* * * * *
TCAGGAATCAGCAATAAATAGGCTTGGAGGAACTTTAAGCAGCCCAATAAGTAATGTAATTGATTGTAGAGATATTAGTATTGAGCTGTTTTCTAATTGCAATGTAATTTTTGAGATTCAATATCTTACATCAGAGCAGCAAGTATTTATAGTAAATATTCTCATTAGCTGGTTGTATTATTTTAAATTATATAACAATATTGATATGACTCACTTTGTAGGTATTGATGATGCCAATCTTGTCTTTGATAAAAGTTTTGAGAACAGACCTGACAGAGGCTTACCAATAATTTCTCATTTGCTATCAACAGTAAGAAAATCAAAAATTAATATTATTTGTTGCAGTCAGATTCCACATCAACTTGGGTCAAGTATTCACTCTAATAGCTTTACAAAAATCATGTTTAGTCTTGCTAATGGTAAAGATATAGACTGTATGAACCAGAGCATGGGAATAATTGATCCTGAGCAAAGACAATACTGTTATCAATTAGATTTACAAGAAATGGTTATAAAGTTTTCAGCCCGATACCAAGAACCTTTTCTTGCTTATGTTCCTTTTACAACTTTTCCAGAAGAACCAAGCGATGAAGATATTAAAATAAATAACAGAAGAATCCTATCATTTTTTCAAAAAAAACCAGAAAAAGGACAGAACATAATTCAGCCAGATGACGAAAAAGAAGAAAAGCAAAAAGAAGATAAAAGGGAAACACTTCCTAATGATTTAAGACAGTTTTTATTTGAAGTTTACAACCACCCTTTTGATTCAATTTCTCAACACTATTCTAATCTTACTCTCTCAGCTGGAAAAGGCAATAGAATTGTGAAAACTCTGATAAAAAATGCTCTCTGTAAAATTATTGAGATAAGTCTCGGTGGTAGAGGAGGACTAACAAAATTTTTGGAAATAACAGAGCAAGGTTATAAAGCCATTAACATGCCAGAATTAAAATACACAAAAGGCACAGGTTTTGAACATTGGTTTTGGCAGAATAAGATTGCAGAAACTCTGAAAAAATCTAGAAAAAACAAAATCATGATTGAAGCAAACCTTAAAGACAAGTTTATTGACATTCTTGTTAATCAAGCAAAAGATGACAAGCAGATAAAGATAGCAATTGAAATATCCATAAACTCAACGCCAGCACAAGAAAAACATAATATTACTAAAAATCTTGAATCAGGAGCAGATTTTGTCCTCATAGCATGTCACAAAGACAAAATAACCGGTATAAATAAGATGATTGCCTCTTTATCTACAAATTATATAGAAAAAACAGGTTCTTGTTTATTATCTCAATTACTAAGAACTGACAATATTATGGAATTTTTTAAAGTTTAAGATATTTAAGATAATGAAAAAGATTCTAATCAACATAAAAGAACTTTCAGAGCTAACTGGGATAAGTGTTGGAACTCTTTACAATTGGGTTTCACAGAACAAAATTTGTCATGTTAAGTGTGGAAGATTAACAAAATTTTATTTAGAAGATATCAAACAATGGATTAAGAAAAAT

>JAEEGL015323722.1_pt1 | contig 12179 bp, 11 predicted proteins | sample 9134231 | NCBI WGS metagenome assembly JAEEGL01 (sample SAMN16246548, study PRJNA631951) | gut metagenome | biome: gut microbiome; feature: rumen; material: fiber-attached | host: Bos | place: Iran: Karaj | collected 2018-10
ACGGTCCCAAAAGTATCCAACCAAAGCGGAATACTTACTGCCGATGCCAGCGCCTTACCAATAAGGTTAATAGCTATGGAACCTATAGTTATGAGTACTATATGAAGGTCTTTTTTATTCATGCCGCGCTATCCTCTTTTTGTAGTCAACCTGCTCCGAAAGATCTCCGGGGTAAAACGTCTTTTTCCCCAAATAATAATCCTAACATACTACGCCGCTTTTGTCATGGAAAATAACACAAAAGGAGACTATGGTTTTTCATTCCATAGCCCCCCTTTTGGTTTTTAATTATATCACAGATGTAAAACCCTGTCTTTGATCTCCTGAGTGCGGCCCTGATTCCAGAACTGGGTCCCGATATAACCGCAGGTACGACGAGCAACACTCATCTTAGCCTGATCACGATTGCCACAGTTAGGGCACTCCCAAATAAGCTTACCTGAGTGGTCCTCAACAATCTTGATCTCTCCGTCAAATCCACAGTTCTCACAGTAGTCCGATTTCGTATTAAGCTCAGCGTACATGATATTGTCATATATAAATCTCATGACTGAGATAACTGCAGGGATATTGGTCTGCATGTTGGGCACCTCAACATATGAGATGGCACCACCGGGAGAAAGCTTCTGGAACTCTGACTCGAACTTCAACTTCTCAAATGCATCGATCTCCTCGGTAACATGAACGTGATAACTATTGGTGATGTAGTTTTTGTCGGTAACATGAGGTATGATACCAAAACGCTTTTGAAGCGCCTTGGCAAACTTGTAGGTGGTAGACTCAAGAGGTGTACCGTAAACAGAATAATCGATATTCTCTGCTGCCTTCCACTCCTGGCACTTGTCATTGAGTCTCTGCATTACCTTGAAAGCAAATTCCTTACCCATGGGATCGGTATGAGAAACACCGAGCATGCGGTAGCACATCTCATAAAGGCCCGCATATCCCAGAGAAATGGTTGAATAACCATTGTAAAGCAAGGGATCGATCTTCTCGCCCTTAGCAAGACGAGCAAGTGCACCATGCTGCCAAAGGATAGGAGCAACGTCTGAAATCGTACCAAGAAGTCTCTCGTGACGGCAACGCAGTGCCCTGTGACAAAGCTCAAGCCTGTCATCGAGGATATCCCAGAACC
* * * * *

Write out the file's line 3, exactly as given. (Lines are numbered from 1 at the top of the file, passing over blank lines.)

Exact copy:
ACGGTCCCAAAAGTATCCAACCAAAGCGGAATACTTACTGCCGATGCCAGCGCCTTACCAATAAGGTTAATAGCTATGGAACCTATAGTTATGAGTACTATATGAAGGTCTTTTTTATTCATGCCGCGCTATCCTCTTTTTGTAGTCAACCTGCTCCGAAAGATCTCCGGGGTAAAACGTCTTTTTCCCCAAATAATAATCCTAACATACTACGCCGCTTTTGTCATGGAAAATAACACAAAAGGAGACTATGGTTTTTCATTCCATAGCCCCCCTTTTGGTTTTTAATTATATCACAGATGTAAAACCCTGTCTTTGATCTCCTGAGTGCGGCCCTGATTCCAGAACTGGGTCCCGATATAACCGCAGGTACGACGAGCAACACTCATCTTAGCCTGATCACGATTGCCACAGTTAGGGCACTCCCAAATAAGCTTACCTGAGTGGTCCTCAACAATCTTGATCTCTCCGTCAAATCCACAGTTCTCACAGTAGTCCGATTTCGTATTAAGCTCAGCGTACATGATATTGTCATATATAAATCTCATGACTGAGATAACTGCAGGGATATTGGTCTGCATGTTGGGCACCTCAACATATGAGATGGCACCACCGGGAGAAAGCTTCTGGAACTCTGACTCGAACTTCAACTTCTCAAATGCATCGATCTCCTCGGTAACATGAACGTGATAACTATTGGTGATGTAGTTTTTGTCGGTAACATGAGGTATGATACCAAAACGCTTTTGAAGCGCCTTGGCAAACTTGTAGGTGGTAGACTCAAGAGGTGTACCGTAAACAGAATAATCGATATTCTCTGCTGCCTTCCACTCCTGGCACTTGTCATTGAGTCTCTGCATTACCTTGAAAGCAAATTCCTTACCCATGGGATCGGTATGAGAAACACCGAGCATGCGGTAGCACATCTCATAAAGGCCCGCATATCCCAGAGAAATGGTTGAATAACCATTGTAAAGCAAGGGATCGATCTTCTCGCCCTTAGCAAGACGAGCAAGTGCACCATGCTGCCAAAGGATAGGAGCAACGTCTGAAATCGTACCAAGAAGTCTCTCGTGACGGCAACGCAGTGCCCTGTGACAAAGCTCAAGCCTGTCATCGAGGATATCCCAGAACC